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Theo Stockman

Black No More

February 19, 2022

"Black No More," the new musical inspired by George S. Schuyler’s 1931 Afrofuturist novel, is the most exciting and inventive new show to be seen so far this season in New York though it is still in need of work. With a book by Academy Award-winning screenwriter John Ridley (12 Years a Slave), the stage version drops Schuyler’s scathing satire of Harlem Renaissance and Depression figures as well as its political election hijinks for a more direct story about race and racism in the United States. As brilliantly staged by Scott Elliott for The New Group, Black No More is also a play of ideas and will keep you thinking and debating long after the final curtain in this story of the sacrifices people have to make to change the world. [more]

This Ain’t No Disco

August 7, 2018

"This Ain’t No Disco" is a compressed, zany look at the years in the 1970s that Studio 54 ruled the social whirl of New York City, complete with debauchery, drugs, loud music, semi-nudity and dancing (brilliantly evocative choreography by Camille A. Brown—herself no slouch with "Once on This Island" under her belt.) The libretto hews closely to the facts about the rise and fall of this mecca of A-list celebrities, including real people—Steve Rubell, Andy Warhol (here called The Artist)—and a host of fictional characters who represent a cross-section of the clientele, from pretty boy bartenders/drug dealers to undercover government agents looking for a chink in Rubell’s armor.  The Mudd Club also makes a guest appearance as well as the homes of several of the characters whose mixing and matching drive the play. [more]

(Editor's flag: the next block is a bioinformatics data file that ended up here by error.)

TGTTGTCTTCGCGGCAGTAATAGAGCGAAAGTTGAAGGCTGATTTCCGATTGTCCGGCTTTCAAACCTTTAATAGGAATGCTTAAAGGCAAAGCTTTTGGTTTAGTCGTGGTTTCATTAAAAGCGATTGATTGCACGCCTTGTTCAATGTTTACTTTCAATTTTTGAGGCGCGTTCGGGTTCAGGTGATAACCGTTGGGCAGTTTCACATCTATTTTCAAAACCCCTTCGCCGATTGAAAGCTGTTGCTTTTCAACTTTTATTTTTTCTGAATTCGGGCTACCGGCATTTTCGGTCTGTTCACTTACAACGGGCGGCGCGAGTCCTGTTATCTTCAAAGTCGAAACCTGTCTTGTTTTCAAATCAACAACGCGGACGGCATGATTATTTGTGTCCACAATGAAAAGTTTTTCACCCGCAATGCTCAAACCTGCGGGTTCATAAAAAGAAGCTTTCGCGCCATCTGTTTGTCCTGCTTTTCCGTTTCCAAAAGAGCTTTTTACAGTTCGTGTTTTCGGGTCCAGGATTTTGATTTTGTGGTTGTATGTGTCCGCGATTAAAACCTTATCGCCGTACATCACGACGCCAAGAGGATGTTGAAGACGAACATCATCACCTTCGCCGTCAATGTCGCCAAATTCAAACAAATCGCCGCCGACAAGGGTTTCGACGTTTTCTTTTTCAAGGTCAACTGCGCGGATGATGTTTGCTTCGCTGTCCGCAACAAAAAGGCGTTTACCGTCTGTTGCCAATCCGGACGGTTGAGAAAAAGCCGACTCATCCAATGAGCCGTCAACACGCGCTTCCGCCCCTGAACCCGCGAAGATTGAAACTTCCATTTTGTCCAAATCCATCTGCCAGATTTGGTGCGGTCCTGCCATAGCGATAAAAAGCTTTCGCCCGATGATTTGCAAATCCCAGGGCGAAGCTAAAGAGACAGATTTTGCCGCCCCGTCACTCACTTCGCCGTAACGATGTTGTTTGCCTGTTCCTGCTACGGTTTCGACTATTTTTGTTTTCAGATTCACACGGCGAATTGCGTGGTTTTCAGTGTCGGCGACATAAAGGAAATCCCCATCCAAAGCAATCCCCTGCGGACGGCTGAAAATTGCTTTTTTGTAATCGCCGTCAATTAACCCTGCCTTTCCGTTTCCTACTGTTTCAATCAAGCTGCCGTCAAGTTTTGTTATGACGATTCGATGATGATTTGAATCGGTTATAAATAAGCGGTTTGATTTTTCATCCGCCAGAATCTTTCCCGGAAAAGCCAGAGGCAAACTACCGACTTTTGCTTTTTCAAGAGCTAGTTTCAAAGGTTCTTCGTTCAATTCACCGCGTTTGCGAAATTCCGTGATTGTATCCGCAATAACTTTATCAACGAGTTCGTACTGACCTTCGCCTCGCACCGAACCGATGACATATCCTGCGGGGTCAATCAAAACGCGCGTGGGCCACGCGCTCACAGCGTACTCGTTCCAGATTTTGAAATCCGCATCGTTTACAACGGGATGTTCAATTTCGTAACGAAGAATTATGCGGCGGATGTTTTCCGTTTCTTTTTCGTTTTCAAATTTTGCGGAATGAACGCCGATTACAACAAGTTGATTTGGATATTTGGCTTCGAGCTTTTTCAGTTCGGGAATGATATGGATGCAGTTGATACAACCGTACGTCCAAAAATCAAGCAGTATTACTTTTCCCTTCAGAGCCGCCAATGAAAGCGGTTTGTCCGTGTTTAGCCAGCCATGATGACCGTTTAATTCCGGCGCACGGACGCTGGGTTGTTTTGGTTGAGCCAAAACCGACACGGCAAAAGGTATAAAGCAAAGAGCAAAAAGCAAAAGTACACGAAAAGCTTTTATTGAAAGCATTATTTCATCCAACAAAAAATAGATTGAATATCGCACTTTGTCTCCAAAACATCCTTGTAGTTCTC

American Psycho The Musical

May 16, 2016

Stylish and stylized, the stage design includes Es Devlin’s white box of a set which transforms instantaneously into apartments, offices, restaurants, discos, a health club, a locker room, and the beach in the Hamptons. Color-coordinated with lighting by Justin Townsend and costumes by Katrina Lindsay, the stage picture is often black and white with a touch of red, a tie, the men’s suspenders, a leopard, a bikini, or eventually splashes of blood. Townsend’s lights turn the set blue, green or red. The spectacular ever-changing video design by Finn Ross includes abstracts, cartoons, cityscapes, computer generated designs. Initially the main characters all in black, but as the story spins out of control other colors are added. And for eye candy, there are the hardbodied members of the cast with physiques to die for, with the men with enviable abs often in their shorts. [more]